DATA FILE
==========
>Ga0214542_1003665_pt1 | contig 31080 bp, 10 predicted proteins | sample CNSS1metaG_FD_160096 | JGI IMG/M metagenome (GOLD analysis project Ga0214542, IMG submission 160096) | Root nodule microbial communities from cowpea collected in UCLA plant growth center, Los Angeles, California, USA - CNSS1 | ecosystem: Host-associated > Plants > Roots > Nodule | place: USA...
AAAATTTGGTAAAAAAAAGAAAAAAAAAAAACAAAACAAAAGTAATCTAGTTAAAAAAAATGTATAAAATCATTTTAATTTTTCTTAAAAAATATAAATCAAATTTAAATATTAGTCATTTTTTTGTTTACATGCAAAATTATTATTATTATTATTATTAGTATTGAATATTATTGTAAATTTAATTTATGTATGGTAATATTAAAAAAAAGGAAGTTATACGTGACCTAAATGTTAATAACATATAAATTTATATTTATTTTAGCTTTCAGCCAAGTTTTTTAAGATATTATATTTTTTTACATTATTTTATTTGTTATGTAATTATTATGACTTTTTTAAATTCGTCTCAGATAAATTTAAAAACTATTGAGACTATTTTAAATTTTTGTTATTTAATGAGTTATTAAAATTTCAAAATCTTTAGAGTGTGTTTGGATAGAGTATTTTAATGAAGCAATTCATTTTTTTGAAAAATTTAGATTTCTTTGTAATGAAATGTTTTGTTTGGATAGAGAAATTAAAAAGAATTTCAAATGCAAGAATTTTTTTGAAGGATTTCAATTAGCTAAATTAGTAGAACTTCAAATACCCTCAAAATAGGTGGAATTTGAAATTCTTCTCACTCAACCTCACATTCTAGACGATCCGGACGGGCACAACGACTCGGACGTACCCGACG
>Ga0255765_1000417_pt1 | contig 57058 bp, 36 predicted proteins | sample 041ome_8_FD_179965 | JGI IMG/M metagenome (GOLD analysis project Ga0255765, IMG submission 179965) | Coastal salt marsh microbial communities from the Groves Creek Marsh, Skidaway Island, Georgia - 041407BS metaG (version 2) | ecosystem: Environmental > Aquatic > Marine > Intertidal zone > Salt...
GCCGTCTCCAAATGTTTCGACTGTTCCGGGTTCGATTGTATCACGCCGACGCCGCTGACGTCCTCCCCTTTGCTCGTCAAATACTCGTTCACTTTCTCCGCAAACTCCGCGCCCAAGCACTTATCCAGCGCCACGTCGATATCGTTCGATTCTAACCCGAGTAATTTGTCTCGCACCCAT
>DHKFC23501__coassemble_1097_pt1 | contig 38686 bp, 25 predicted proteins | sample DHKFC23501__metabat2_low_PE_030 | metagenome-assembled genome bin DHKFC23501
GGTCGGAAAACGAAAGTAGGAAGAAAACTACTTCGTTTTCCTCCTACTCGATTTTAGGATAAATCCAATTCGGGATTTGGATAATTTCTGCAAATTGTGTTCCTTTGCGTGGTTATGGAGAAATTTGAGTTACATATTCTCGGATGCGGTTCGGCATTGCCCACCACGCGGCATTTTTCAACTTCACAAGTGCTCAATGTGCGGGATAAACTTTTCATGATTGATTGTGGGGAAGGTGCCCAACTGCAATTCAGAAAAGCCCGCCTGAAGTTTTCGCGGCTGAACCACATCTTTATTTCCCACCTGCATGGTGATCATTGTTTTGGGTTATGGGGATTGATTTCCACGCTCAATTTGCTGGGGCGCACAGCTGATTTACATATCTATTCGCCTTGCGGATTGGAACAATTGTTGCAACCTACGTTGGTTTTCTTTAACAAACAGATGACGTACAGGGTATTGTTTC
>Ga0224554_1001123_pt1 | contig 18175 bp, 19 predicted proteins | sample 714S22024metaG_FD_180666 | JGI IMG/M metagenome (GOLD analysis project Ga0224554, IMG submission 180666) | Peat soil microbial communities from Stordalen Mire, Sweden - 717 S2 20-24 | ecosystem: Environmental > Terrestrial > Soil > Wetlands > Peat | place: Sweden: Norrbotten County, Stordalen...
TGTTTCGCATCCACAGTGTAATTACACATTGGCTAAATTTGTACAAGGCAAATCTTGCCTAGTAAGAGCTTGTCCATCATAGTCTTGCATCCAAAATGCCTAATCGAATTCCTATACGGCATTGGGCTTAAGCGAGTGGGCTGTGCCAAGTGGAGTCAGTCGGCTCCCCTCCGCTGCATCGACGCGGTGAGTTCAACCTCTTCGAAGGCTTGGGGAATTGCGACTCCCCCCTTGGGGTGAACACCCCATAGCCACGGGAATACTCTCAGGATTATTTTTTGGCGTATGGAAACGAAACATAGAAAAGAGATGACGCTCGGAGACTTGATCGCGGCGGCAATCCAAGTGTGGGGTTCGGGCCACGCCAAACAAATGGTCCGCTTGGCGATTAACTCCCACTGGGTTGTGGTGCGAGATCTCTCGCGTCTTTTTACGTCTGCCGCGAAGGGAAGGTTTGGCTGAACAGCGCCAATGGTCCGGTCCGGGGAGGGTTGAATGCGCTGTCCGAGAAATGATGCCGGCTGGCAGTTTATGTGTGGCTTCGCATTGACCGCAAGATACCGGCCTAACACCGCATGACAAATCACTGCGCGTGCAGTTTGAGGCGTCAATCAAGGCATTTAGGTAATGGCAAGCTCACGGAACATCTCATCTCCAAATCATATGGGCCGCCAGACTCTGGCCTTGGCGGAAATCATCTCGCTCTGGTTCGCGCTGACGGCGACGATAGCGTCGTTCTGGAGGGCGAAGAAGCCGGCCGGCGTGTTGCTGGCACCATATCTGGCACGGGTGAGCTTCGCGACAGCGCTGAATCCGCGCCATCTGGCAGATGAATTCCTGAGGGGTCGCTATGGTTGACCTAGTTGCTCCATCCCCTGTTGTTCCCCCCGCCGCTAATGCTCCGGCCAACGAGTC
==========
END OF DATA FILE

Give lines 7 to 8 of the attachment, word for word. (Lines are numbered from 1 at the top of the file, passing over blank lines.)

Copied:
>Ga0224554_1001123_pt1 | contig 18175 bp, 19 predicted proteins | sample 714S22024metaG_FD_180666 | JGI IMG/M metagenome (GOLD analysis project Ga0224554, IMG submission 180666) | Peat soil microbial communities from Stordalen Mire, Sweden - 717 S2 20-24 | ecosystem: Environmental > Terrestrial > Soil > Wetlands > Peat | place: Sweden: Norrbotten County, Stordalen...
TGTTTCGCATCCACAGTGTAATTACACATTGGCTAAATTTGTACAAGGCAAATCTTGCCTAGTAAGAGCTTGTCCATCATAGTCTTGCATCCAAAATGCCTAATCGAATTCCTATACGGCATTGGGCTTAAGCGAGTGGGCTGTGCCAAGTGGAGTCAGTCGGCTCCCCTCCGCTGCATCGACGCGGTGAGTTCAACCTCTTCGAAGGCTTGGGGAATTGCGACTCCCCCCTTGGGGTGAACACCCCATAGCCACGGGAATACTCTCAGGATTATTTTTTGGCGTATGGAAACGAAACATAGAAAAGAGATGACGCTCGGAGACTTGATCGCGGCGGCAATCCAAGTGTGGGGTTCGGGCCACGCCAAACAAATGGTCCGCTTGGCGATTAACTCCCACTGGGTTGTGGTGCGAGATCTCTCGCGTCTTTTTACGTCTGCCGCGAAGGGAAGGTTTGGCTGAACAGCGCCAATGGTCCGGTCCGGGGAGGGTTGAATGCGCTGTCCGAGAAATGATGCCGGCTGGCAGTTTATGTGTGGCTTCGCATTGACCGCAAGATACCGGCCTAACACCGCATGACAAATCACTGCGCGTGCAGTTTGAGGCGTCAATCAAGGCATTTAGGTAATGGCAAGCTCACGGAACATCTCATCTCCAAATCATATGGGCCGCCAGACTCTGGCCTTGGCGGAAATCATCTCGCTCTGGTTCGCGCTGACGGCGACGATAGCGTCGTTCTGGAGGGCGAAGAAGCCGGCCGGCGTGTTGCTGGCACCATATCTGGCACGGGTGAGCTTCGCGACAGCGCTGAATCCGCGCCATCTGGCAGATGAATTCCTGAGGGGTCGCTATGGTTGACCTAGTTGCTCCATCCCCTGTTGTTCCCCCCGCCGCTAATGCTCCGGCCAACGAGTC